In the cloud era, a compute cluster that once took months to build out can now be created and ready to use in minutes. In this blog post, we will discuss all pieces that come together to make this near-instant infrastructure a reality. From there, we will show how this infrastructure and file system fulfills the promise of performance right out of the box.
IBM Spectrum Scale
The express path to a high-performance distributed file system and compute cluster begins with the IBM Spectrum Scale catalog tile. Follow the link, and the IBM Cloud Schematics interface offers a straightforward process for filling out the parameters to configure your cloud-based storage and compute cluster. After you provide all the configuration details, your input is stored as a Schematics workspace. This workspace contains your infrastructure specification, and upon your command, the workspace connects with the Terraform and Ansible code contained in the repository to create your cloud-based infrastructure.
The IBM Cloud VPC infrastructure used by the Spectrum Scale catalog tile can employ storage nodes based on bare metal instances with NVMe devices or use virtual instances with instance storage. For this post, we will be using bare metal instances that offer the following:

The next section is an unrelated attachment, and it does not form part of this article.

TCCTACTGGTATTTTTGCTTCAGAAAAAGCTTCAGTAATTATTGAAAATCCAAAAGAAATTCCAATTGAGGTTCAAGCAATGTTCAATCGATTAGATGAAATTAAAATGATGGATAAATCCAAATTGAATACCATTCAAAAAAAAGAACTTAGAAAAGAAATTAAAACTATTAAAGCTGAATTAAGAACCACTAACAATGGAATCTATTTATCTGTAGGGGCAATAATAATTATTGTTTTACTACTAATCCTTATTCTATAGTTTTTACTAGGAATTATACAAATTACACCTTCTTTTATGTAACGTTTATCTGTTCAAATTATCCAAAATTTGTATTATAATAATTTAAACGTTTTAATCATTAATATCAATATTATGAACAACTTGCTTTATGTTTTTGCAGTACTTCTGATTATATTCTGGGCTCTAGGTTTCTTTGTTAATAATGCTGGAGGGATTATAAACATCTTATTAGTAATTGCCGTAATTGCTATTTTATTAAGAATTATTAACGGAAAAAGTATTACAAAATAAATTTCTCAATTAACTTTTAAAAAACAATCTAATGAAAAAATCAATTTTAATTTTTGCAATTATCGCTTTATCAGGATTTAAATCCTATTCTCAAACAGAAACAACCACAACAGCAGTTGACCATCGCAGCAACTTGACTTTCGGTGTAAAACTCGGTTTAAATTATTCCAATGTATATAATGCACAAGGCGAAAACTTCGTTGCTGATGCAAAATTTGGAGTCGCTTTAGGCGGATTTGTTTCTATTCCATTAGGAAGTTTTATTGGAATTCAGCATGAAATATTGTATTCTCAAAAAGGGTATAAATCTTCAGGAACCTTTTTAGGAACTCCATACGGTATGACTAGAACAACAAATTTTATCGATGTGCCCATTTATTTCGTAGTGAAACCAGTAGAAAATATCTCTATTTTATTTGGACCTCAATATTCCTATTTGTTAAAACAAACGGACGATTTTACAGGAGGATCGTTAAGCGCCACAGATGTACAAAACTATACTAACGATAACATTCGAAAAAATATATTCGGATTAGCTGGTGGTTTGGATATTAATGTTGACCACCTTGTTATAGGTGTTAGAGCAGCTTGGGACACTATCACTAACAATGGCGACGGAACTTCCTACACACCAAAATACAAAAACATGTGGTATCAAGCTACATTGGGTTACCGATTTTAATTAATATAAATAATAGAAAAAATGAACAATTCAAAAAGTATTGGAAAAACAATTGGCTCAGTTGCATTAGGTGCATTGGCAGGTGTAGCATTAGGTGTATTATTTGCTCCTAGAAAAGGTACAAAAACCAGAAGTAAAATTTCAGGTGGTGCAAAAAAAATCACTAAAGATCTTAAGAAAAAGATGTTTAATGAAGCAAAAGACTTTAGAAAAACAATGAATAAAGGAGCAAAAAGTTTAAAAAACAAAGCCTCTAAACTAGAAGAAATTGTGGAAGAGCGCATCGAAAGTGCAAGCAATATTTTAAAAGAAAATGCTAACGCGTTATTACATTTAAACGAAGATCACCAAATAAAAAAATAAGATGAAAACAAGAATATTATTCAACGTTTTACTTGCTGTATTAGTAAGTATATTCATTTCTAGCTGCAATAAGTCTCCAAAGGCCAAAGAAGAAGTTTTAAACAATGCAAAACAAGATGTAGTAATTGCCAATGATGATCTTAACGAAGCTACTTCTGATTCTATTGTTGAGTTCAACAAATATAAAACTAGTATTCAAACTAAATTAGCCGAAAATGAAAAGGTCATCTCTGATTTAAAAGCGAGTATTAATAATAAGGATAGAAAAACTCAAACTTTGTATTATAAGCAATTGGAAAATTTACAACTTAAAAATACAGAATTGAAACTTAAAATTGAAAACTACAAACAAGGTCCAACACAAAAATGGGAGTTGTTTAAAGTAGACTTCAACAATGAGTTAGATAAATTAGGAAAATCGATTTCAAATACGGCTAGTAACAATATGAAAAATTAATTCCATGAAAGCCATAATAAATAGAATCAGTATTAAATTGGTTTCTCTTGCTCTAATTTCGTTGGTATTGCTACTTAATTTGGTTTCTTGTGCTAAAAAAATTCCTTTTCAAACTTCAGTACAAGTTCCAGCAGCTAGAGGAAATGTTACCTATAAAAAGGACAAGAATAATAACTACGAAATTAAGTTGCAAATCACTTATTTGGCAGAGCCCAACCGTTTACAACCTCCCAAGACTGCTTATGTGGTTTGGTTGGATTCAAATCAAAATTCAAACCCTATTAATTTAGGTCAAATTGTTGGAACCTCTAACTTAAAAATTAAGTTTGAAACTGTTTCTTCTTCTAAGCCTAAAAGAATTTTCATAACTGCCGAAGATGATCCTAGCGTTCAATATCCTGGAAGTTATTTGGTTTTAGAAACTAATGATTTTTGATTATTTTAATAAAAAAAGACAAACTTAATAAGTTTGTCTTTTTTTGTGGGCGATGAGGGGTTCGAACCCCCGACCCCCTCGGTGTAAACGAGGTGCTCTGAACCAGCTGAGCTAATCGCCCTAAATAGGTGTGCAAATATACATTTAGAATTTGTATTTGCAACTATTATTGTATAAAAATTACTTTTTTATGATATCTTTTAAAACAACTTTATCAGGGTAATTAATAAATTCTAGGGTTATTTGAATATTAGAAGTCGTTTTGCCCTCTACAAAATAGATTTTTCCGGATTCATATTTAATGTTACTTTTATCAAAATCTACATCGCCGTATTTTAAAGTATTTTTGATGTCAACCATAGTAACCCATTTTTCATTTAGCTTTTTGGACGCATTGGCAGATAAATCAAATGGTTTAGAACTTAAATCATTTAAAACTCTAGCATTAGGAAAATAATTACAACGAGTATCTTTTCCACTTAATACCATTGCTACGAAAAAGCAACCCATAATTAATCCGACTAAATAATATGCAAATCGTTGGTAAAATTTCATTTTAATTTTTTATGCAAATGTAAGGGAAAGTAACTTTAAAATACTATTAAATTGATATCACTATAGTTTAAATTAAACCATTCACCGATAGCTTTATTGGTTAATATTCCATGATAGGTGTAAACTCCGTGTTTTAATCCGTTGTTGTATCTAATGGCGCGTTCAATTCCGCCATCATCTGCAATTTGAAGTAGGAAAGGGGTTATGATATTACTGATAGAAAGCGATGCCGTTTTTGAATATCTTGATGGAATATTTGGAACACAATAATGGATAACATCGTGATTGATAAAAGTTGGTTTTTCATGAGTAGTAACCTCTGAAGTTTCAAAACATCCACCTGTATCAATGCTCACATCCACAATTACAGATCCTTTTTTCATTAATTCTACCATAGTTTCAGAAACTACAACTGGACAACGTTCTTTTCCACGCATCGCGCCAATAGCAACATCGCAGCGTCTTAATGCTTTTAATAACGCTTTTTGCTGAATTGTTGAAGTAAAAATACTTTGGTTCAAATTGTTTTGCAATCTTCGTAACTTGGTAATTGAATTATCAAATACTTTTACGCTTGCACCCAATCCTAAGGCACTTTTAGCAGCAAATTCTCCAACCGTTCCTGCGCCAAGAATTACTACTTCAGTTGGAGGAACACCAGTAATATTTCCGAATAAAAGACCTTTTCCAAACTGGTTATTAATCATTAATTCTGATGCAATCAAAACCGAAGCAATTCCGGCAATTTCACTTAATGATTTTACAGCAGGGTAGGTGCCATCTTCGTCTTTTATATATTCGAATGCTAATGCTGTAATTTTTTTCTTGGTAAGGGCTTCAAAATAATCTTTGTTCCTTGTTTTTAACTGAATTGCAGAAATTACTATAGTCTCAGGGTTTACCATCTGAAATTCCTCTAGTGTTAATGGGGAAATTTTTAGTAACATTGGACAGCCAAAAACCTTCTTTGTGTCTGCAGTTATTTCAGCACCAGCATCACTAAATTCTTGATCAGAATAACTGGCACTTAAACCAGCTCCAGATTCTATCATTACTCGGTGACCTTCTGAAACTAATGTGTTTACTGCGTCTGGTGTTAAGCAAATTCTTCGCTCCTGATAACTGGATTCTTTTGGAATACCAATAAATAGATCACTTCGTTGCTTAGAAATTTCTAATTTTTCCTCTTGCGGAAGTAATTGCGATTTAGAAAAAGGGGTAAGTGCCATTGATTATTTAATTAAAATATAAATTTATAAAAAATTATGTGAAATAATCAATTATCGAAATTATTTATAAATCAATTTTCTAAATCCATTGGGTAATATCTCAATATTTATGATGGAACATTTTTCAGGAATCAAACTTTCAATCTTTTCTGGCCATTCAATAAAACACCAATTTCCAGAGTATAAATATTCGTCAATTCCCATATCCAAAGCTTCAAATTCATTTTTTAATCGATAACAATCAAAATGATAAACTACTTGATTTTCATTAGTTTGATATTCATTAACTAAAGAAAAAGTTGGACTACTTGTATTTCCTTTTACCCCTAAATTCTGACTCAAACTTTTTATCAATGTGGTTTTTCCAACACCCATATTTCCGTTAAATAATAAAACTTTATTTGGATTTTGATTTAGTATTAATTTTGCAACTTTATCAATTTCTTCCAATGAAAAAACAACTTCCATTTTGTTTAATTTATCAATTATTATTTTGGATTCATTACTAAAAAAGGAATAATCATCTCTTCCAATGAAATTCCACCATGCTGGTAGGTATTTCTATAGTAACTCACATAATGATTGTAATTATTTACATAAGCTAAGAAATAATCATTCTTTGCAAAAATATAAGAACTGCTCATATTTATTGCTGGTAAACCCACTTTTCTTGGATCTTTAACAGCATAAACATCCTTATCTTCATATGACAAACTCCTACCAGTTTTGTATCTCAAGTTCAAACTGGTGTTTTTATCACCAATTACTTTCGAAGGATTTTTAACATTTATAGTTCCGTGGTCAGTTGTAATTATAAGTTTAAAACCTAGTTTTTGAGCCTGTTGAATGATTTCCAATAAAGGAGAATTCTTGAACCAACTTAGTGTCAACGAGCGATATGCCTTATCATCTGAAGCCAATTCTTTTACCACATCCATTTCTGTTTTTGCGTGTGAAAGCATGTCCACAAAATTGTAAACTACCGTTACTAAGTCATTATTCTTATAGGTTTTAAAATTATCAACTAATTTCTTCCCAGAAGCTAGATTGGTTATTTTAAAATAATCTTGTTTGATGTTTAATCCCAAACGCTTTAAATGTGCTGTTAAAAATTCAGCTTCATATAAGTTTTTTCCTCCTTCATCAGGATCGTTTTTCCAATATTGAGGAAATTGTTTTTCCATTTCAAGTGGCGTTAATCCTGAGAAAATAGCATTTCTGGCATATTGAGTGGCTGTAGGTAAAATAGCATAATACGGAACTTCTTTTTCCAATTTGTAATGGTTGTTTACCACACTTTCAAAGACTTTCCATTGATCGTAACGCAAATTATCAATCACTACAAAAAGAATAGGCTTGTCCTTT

8 3.2 TB NVMe storage devices
48 physical cores (96 vCPUs) from Intel Xeon 8260 processors
192 – 1536 GB of memory
The number and configuration of the compute nodes is up to the user with virtual instance profiles:
From 2 to 176 vCPUs
From 2 GB to 2.5 TB of memory
In addition to the storage and compute nodes, the automation provisions and configures a bastion node that helps to secure the cluster’s VPC in several ways:
Serves as an SSH jump host allowing secure command line access to the cluster’s VPC
Isolates the cluster VPC from the internet by closing non-essential ports
Restricts access to the cluster to approved remote IP addresses or CIDR blocks
IBM Spectrum Scale file system
IBM Spectrum Scale is a high-performance clustered file system that provides concurrent access to a shared file system from multiple nodes. It can be used in a wide variety of hardware and software configurations. For our purposes, it is configured as a collection of nodes built from both bare metal servers for storage and virtual instances for compute. Each bare metal instance has direct-attached NVMe storage serving as NSD volumes and a 100 Gbps network interface. We’ll have more to say about this in the performance section.
The tile automation scripts build a cluster that employs simple and effective security practices to get you started:
User-supplied SSH keys
A login (bastion) node jump host
Firewall with only the SSH port open and restricted to your specified CIDR
All nodes in the cluster can only be accessed from within the VPC
From there, it is expected that you employ the rich set of tools supplied by IBM Cloud and Spectrum Scale to implement the level of security that meets your needs.